Passionate, Caring, Creative – The Reggio Way


I’m two weeks into my new position as the new Communications Coordinator for Compass, and I finally got out to my first program visit. I visited the Peterborough centre, and the calm and loving environment is what struck me first and it was so neat to see the Reggio Emilia pedagogy that I’ve been reading about, in action. The rooms were all so warm, inviting and thoughtfully arranged. Cloth and soft lighting surrounded the edges of the rooms, making you feel kind of like you were walking into a big hug. Loose parts, like baskets of pine cones, colourful blocks, old corks and tape rolls, disks of wood, and different sized balls invited you to engage in your surroundings, but also the fact that everything had a place helped to settle the mind. I was so impressed that every single educator I met throughout the day was passionate, caring and obviously put the children at the centre of every one of their decisions. There was a light box in the infant room, which the educator explained they had lifted off the floor, because the babies preferred being able to stand up and hold onto it while they explored with light and shapes, rather than when they had to sit at it.

It was interesting to see the interactions of the parents who were bringing their infants for the first time. Watching them made me realize this was not only a transition for the babies, but also for them. After spending months with their newborn, likely without much time away from them, they were now leaving their precious little one with perfect strangers! I saw how quickly the educators earned the trust of new parents with their caring compassion, and how at ease most seemed after a visit or two with their child. Many children spend partial days at first, warming up and building a bond with their primary caregiver, and adjusting to being away from their parents. For some it’s easier, finding the social interaction, and all of the new spaces and experiences to capture their imaginations, and for others it was a more difficult transition. It was so beautiful to watch one father dropping off his son, and seeing the deep love as he stared at him after putting him into the arms of the educator. He seemed happy and comfortable, knowing his son was in excellent, capable care.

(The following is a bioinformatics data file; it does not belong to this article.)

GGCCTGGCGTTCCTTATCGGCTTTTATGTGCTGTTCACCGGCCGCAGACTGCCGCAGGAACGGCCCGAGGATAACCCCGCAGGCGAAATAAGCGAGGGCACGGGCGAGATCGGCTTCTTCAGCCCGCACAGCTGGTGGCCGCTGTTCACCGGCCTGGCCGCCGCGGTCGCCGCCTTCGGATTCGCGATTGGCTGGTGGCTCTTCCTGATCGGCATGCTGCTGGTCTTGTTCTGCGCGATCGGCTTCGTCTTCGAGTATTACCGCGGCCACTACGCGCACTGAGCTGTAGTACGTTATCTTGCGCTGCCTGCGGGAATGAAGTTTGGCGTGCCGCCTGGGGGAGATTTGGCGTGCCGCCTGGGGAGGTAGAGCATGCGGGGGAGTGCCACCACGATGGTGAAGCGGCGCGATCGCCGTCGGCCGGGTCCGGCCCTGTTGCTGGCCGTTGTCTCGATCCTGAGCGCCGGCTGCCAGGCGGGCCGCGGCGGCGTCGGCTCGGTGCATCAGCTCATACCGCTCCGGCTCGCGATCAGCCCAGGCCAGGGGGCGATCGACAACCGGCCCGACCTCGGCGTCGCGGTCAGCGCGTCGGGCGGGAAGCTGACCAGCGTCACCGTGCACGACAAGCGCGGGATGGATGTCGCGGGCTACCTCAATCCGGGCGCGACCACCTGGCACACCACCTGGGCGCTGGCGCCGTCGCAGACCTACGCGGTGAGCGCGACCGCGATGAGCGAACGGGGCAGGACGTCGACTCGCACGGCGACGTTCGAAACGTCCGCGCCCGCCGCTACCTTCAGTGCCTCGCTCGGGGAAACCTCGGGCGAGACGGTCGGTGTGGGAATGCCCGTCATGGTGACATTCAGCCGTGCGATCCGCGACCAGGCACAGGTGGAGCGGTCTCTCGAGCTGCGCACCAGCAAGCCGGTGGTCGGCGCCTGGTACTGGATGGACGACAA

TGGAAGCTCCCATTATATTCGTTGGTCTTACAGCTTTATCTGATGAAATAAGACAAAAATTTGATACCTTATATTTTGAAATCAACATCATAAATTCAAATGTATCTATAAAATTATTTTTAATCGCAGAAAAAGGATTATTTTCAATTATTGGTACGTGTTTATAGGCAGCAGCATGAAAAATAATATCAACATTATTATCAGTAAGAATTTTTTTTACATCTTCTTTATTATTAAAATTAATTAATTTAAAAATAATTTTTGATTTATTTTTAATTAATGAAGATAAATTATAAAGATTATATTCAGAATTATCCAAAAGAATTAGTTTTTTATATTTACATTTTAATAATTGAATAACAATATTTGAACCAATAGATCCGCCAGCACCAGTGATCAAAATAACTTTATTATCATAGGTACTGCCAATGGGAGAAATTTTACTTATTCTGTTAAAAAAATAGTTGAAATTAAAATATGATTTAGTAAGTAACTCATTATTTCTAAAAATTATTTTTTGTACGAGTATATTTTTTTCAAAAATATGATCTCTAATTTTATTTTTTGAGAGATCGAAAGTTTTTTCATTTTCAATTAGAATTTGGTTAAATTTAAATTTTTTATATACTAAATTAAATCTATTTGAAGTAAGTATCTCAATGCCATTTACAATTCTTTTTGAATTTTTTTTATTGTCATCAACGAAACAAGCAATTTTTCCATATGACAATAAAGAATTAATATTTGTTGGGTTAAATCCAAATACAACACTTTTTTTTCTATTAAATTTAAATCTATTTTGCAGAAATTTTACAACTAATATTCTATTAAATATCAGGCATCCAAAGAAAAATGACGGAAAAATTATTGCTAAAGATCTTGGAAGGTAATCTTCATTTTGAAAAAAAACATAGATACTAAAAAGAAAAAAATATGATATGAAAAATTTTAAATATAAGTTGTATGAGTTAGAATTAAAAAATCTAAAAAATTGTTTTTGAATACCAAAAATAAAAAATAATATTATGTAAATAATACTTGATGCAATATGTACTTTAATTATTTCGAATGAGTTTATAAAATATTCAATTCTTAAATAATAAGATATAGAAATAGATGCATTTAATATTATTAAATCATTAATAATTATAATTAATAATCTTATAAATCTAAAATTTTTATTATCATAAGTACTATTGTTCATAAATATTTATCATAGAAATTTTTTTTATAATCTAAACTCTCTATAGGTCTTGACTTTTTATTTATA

I watched interactions between babies, as they began to explore relationships with their peers, as well as slightly more risky play of the older ones, testing their boundaries, and strength, dangling from a rope. One group was starting to learn about their names and the alphabet, getting to explore their ‘special letters’ (the first letter of their name) first by pointing to it on their cubby hole basket, and then on a special wall their educator had made with the letter and their photo, which really engaged them. They continued the lesson over in their classroom where the alphabet was displayed along a wall, building their comfort and developing recognition that some hadn’t yet explored. The creativity, adaptability and warmth throughout the morning warmed my heart, knowing that I’ve joined a very special organization.

I look forward to sharing more of my reflections with you in the coming weeks, months, and years.

Hanah Howlett McFarlane

Communications Coordinator, Compass Early Learning & Care

Light table with child and educators